Now, beyond frontman Chris Martin, I’ll wager you would struggle to name a single member of Coldplay. Back then, fans could name every member of the bands they loved and often defined themselves by the ones they followed most keenly.

Over the decades that has meant equally keen rivalries between the fans and the bands themselves. In the 1960s it was the cool mod style of Beatlemania versus the rugged rawness of Rolling Stones groupies, while if you were a youngster in the 1980s, you were often either a ‘Duranie’ or a ‘Whammie’.

Solo artists such as Adele, pictured, are favoured by recording companies

Solo artists such as Adele, pictured, are favoured by recording companies 

By the 1990s, it was the swagger of the defiantly northern Oasis versus the metropolitan cool of southerners Blur. Like Oxford or Cambridge in the boat race, you were generally one or the other. As the Noughties dawned, however, the musical landscape was already shifting. The previous decade had seen the emergence of ‘manufactured’ groups such as the Spice Girls and Steps, both formed after answering adverts in a theatre magazine, and the Irish group Boyzone, put together by astute talent manager Louis Walsh.

But the phenomenon of mass-produced girl and boy bands was supercharged in the Noughties by TV talent shows such The X Factor and Pop Idol.

The formats, created by Simon Cowell and Simon Fuller, produced, among others, One Direction, Girls Aloud and Little Mix — the latter signalling what appears to be demise of the girl band since they, the last lasses standing, announced their farewell tour.

Winning acts were signed by Syco, the record company owned by Cowell, reflecting a landscape in which the myriad independent record companies that were once there to help spot and groom new talent have been replaced by an industry dominated by a few giants who want a quick hit — quite literally.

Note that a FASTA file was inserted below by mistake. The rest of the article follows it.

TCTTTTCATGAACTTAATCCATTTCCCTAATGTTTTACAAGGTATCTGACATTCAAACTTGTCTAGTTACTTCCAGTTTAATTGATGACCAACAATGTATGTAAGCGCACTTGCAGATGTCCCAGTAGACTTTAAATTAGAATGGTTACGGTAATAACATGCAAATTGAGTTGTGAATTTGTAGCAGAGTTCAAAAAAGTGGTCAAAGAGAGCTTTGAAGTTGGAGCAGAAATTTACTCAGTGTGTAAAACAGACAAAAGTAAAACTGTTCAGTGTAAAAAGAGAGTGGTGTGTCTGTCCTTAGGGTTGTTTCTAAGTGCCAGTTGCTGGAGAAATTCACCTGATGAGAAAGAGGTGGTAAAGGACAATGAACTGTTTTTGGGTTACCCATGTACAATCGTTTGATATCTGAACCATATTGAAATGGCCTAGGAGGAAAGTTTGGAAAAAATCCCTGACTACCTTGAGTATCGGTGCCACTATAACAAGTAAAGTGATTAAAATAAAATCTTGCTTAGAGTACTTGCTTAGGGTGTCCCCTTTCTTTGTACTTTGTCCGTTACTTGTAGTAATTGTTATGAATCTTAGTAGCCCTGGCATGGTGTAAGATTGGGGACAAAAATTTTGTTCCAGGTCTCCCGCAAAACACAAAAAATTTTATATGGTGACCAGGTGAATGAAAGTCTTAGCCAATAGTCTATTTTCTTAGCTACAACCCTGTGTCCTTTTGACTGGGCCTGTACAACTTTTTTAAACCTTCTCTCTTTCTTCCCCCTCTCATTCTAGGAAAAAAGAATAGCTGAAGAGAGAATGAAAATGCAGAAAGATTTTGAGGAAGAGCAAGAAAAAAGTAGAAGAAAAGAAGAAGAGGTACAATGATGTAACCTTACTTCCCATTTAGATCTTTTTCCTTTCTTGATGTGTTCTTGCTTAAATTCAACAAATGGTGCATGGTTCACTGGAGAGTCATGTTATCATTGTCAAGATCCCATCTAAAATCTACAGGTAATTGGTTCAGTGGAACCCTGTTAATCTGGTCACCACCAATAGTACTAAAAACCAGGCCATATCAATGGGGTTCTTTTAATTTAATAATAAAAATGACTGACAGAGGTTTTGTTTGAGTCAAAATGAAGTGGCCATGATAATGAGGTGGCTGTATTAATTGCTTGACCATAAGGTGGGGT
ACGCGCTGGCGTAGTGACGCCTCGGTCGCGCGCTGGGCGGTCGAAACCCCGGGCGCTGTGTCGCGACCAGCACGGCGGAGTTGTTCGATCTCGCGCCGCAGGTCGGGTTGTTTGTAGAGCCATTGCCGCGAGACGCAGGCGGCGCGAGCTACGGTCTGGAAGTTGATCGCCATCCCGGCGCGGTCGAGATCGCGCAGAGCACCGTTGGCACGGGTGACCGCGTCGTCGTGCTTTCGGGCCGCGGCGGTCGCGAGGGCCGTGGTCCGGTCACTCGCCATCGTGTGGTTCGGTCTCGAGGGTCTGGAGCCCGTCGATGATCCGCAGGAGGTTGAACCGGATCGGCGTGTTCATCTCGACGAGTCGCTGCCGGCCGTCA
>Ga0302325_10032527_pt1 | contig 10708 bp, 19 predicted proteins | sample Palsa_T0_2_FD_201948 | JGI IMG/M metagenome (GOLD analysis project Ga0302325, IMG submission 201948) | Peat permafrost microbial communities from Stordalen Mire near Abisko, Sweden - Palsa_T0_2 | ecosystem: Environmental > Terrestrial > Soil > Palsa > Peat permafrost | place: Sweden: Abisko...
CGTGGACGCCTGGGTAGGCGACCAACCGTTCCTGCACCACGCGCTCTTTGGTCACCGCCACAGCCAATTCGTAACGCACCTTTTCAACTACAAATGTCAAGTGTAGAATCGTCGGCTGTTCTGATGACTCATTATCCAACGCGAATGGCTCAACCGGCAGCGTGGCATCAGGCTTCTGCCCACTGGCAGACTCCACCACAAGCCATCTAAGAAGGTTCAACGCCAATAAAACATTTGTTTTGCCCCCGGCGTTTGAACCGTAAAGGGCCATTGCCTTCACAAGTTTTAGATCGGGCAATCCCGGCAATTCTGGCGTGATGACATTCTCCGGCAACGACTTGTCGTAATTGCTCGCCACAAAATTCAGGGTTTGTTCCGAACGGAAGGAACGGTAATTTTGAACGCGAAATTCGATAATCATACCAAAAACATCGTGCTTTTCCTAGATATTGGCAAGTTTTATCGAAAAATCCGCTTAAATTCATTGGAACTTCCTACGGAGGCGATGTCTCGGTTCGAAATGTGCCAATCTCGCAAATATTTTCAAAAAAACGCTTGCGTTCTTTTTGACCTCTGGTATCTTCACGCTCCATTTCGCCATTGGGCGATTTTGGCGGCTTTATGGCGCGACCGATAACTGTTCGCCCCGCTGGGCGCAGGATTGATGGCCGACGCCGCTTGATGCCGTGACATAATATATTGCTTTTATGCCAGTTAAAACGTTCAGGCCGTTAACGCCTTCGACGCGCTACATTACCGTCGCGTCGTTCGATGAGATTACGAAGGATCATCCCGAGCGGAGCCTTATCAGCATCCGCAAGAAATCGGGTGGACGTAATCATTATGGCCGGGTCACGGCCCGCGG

That’s certainly the view of my friend David Mackay, a veteran music producer who has been making records for nearly 60 years, working with the likes of Cilla Black and Cliff Richard and the production force behind the multi-million selling I’d Like To Teach The World To Sing.

‘In the 70s and 80s we had hundreds of individual record companies,’ he told me.

‘They had different appeals and styles and we would take new acts to a company we felt was right for the act. That simply doesn’t happen anymore.’

It means that the chance to develop a career — be it solo or an act — over a period of time is less of an option.

‘A couple of years ago I produced, with Francis Rossi from Status Quo, a young group from Brighton,’ Mackay recalls. ‘We put on a few presentations for them but couldn’t get a record company to commit.’

As ever, money looms large: as Mackay points out, given the impact on profits of music streaming, today many record companies prefer contracts with solo acts as they’re cheaper and easier to handle, not to mention more reliable. ‘Bands can fall out and break up — and usually do,’ he says.

Steve Van Zandt, guitarist in Bruce Springsteen’s E Street Band, spotted this trend as far back as the late 1990s.